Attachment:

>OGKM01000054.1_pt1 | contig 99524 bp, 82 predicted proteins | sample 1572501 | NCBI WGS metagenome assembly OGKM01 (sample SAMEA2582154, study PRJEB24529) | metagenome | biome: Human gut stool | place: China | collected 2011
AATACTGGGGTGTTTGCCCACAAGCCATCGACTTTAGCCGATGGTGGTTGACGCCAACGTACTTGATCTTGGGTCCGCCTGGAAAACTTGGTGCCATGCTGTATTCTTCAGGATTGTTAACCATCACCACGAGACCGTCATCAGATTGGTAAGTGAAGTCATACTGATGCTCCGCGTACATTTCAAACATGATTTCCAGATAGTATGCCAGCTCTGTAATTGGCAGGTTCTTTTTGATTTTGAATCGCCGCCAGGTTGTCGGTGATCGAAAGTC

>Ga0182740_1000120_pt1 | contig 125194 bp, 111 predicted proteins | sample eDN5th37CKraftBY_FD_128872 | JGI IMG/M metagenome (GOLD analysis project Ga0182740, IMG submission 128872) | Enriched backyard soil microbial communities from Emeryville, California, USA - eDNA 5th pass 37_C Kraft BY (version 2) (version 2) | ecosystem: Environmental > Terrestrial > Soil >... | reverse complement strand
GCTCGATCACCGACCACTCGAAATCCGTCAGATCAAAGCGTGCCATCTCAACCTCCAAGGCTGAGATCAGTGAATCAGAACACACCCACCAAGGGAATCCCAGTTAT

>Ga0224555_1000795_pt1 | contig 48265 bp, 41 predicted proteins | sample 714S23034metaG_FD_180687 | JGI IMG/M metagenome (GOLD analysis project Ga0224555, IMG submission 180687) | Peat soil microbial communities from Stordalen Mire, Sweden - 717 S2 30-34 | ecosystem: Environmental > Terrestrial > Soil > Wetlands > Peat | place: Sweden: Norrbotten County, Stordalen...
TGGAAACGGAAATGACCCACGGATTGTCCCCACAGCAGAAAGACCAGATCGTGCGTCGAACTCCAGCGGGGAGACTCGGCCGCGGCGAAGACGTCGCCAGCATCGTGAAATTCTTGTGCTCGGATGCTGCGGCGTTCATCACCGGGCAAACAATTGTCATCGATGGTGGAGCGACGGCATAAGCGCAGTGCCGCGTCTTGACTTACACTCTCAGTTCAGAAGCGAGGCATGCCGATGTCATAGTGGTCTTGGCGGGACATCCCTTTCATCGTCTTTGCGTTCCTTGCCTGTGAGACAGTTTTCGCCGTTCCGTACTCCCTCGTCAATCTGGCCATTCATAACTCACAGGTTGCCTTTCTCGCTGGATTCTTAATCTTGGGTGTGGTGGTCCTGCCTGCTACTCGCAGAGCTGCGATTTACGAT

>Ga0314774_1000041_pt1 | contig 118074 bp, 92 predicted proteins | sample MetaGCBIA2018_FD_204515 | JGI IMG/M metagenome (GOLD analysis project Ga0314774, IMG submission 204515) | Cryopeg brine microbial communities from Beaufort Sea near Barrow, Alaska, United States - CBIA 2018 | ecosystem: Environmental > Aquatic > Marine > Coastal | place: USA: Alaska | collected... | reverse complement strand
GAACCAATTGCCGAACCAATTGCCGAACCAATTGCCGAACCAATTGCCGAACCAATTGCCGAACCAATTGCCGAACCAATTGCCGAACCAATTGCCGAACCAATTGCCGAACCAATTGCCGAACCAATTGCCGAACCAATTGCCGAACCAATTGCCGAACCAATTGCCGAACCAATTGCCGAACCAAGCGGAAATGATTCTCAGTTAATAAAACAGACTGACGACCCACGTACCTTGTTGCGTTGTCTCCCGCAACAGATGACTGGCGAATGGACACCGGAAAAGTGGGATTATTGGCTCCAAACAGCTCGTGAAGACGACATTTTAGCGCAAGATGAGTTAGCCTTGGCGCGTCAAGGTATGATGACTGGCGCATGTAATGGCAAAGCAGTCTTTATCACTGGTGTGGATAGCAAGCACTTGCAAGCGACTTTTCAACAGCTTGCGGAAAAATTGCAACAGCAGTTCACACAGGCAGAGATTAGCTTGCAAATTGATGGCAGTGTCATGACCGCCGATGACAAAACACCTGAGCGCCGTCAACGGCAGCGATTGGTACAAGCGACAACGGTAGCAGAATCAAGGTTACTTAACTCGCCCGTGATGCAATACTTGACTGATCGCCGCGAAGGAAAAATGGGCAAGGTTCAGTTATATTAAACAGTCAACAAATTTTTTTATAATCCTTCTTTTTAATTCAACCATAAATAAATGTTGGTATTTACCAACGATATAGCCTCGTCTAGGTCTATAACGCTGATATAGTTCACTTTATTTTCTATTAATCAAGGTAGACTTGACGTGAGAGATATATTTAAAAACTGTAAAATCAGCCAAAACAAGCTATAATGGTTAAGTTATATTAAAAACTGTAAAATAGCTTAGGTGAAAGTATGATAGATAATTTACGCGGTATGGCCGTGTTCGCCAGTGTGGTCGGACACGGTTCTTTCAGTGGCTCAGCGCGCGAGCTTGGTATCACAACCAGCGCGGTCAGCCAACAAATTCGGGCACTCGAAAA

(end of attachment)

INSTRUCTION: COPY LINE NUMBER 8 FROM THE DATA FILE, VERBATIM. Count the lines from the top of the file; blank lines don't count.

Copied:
GAACCAATTGCCGAACCAATTGCCGAACCAATTGCCGAACCAATTGCCGAACCAATTGCCGAACCAATTGCCGAACCAATTGCCGAACCAATTGCCGAACCAATTGCCGAACCAATTGCCGAACCAATTGCCGAACCAATTGCCGAACCAATTGCCGAACCAATTGCCGAACCAATTGCCGAACCAAGCGGAAATGATTCTCAGTTAATAAAACAGACTGACGACCCACGTACCTTGTTGCGTTGTCTCCCGCAACAGATGACTGGCGAATGGACACCGGAAAAGTGGGATTATTGGCTCCAAACAGCTCGTGAAGACGACATTTTAGCGCAAGATGAGTTAGCCTTGGCGCGTCAAGGTATGATGACTGGCGCATGTAATGGCAAAGCAGTCTTTATCACTGGTGTGGATAGCAAGCACTTGCAAGCGACTTTTCAACAGCTTGCGGAAAAATTGCAACAGCAGTTCACACAGGCAGAGATTAGCTTGCAAATTGATGGCAGTGTCATGACCGCCGATGACAAAACACCTGAGCGCCGTCAACGGCAGCGATTGGTACAAGCGACAACGGTAGCAGAATCAAGGTTACTTAACTCGCCCGTGATGCAATACTTGACTGATCGCCGCGAAGGAAAAATGGGCAAGGTTCAGTTATATTAAACAGTCAACAAATTTTTTTATAATCCTTCTTTTTAATTCAACCATAAATAAATGTTGGTATTTACCAACGATATAGCCTCGTCTAGGTCTATAACGCTGATATAGTTCACTTTATTTTCTATTAATCAAGGTAGACTTGACGTGAGAGATATATTTAAAAACTGTAAAATCAGCCAAAACAAGCTATAATGGTTAAGTTATATTAAAAACTGTAAAATAGCTTAGGTGAAAGTATGATAGATAATTTACGCGGTATGGCCGTGTTCGCCAGTGTGGTCGGACACGGTTCTTTCAGTGGCTCAGCGCGCGAGCTTGGTATCACAACCAGCGCGGTCAGCCAACAAATTCGGGCACTCGAAAA